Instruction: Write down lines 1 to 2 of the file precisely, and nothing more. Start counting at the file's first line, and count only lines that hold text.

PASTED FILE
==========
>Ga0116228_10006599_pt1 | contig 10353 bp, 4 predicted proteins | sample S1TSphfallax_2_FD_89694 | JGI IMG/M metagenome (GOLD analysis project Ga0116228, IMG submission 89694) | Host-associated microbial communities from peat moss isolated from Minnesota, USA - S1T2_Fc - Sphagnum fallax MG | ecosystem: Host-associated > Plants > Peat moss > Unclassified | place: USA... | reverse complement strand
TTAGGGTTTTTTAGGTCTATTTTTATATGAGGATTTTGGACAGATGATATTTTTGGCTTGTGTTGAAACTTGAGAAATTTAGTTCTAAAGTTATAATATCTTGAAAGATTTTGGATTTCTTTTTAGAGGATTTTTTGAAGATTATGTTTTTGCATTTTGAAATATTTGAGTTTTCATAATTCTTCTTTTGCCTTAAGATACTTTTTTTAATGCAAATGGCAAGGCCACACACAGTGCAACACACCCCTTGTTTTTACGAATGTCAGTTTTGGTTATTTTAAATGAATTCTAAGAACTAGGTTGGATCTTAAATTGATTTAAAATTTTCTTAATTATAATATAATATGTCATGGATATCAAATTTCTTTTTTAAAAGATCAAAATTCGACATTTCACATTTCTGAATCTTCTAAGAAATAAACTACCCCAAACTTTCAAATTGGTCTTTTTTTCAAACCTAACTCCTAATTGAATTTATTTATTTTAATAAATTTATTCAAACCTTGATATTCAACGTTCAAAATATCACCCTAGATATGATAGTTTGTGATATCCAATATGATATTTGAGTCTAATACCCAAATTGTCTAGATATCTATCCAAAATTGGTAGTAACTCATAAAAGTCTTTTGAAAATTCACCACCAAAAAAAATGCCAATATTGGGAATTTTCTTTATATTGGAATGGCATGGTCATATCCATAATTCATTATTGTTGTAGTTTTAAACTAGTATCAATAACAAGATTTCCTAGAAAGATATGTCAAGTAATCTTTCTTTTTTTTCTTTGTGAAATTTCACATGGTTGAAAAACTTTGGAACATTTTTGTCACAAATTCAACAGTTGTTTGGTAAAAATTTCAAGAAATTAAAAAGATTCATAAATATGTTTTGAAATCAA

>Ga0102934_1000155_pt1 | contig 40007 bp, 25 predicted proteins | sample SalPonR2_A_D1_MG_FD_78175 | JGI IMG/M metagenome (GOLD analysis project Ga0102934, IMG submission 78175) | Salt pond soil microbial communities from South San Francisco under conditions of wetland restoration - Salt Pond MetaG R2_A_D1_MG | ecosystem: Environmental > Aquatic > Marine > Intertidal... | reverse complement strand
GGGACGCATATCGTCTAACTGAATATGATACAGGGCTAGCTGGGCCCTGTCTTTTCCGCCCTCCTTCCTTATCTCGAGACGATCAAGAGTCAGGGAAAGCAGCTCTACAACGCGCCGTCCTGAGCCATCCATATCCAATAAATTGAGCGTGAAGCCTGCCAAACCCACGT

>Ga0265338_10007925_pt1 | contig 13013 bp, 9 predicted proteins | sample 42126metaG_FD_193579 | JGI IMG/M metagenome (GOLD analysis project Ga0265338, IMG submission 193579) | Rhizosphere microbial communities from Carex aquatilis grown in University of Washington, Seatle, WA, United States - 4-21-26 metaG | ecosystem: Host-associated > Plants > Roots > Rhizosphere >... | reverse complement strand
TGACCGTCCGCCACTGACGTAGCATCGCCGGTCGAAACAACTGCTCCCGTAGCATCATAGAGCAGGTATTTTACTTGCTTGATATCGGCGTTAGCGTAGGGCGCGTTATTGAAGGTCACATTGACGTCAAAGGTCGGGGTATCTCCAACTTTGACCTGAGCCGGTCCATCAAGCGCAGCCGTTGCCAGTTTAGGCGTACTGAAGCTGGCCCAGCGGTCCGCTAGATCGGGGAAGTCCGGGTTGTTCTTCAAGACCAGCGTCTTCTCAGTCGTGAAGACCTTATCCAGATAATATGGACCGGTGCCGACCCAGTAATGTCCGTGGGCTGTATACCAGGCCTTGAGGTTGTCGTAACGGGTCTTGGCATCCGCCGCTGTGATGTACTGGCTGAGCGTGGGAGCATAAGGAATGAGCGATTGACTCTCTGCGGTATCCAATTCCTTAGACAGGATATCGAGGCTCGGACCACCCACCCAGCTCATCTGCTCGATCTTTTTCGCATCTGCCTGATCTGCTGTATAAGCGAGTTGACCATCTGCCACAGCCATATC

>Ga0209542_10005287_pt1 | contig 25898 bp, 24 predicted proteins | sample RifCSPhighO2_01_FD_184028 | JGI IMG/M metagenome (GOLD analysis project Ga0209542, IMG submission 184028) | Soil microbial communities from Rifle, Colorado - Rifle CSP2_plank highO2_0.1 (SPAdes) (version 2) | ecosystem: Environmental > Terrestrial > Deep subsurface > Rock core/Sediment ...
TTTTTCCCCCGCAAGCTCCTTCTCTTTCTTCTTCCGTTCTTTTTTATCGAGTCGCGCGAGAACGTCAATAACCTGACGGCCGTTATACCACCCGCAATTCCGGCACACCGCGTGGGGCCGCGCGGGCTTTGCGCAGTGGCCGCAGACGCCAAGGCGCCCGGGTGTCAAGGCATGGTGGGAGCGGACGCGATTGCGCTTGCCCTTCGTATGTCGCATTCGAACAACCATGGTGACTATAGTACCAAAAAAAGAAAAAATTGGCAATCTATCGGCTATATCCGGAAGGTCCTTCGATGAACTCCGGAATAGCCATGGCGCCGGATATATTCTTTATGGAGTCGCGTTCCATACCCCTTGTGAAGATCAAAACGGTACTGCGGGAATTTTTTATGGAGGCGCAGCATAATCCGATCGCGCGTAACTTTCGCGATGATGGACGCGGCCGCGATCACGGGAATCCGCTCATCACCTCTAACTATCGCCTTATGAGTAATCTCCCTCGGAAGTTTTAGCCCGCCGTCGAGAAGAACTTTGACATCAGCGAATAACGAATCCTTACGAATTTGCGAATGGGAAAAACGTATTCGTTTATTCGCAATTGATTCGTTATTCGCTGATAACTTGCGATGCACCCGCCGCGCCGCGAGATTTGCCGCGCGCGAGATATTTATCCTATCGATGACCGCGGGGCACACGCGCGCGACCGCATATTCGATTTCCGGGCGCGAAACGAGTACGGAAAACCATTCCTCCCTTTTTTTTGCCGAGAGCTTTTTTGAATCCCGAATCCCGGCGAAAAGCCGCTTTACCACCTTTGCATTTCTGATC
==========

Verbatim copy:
>Ga0116228_10006599_pt1 | contig 10353 bp, 4 predicted proteins | sample S1TSphfallax_2_FD_89694 | JGI IMG/M metagenome (GOLD analysis project Ga0116228, IMG submission 89694) | Host-associated microbial communities from peat moss isolated from Minnesota, USA - S1T2_Fc - Sphagnum fallax MG | ecosystem: Host-associated > Plants > Peat moss > Unclassified | place: USA... | reverse complement strand
TTAGGGTTTTTTAGGTCTATTTTTATATGAGGATTTTGGACAGATGATATTTTTGGCTTGTGTTGAAACTTGAGAAATTTAGTTCTAAAGTTATAATATCTTGAAAGATTTTGGATTTCTTTTTAGAGGATTTTTTGAAGATTATGTTTTTGCATTTTGAAATATTTGAGTTTTCATAATTCTTCTTTTGCCTTAAGATACTTTTTTTAATGCAAATGGCAAGGCCACACACAGTGCAACACACCCCTTGTTTTTACGAATGTCAGTTTTGGTTATTTTAAATGAATTCTAAGAACTAGGTTGGATCTTAAATTGATTTAAAATTTTCTTAATTATAATATAATATGTCATGGATATCAAATTTCTTTTTTAAAAGATCAAAATTCGACATTTCACATTTCTGAATCTTCTAAGAAATAAACTACCCCAAACTTTCAAATTGGTCTTTTTTTCAAACCTAACTCCTAATTGAATTTATTTATTTTAATAAATTTATTCAAACCTTGATATTCAACGTTCAAAATATCACCCTAGATATGATAGTTTGTGATATCCAATATGATATTTGAGTCTAATACCCAAATTGTCTAGATATCTATCCAAAATTGGTAGTAACTCATAAAAGTCTTTTGAAAATTCACCACCAAAAAAAATGCCAATATTGGGAATTTTCTTTATATTGGAATGGCATGGTCATATCCATAATTCATTATTGTTGTAGTTTTAAACTAGTATCAATAACAAGATTTCCTAGAAAGATATGTCAAGTAATCTTTCTTTTTTTTCTTTGTGAAATTTCACATGGTTGAAAAACTTTGGAACATTTTTGTCACAAATTCAACAGTTGTTTGGTAAAAATTTCAAGAAATTAAAAAGATTCATAAATATGTTTTGAAATCAA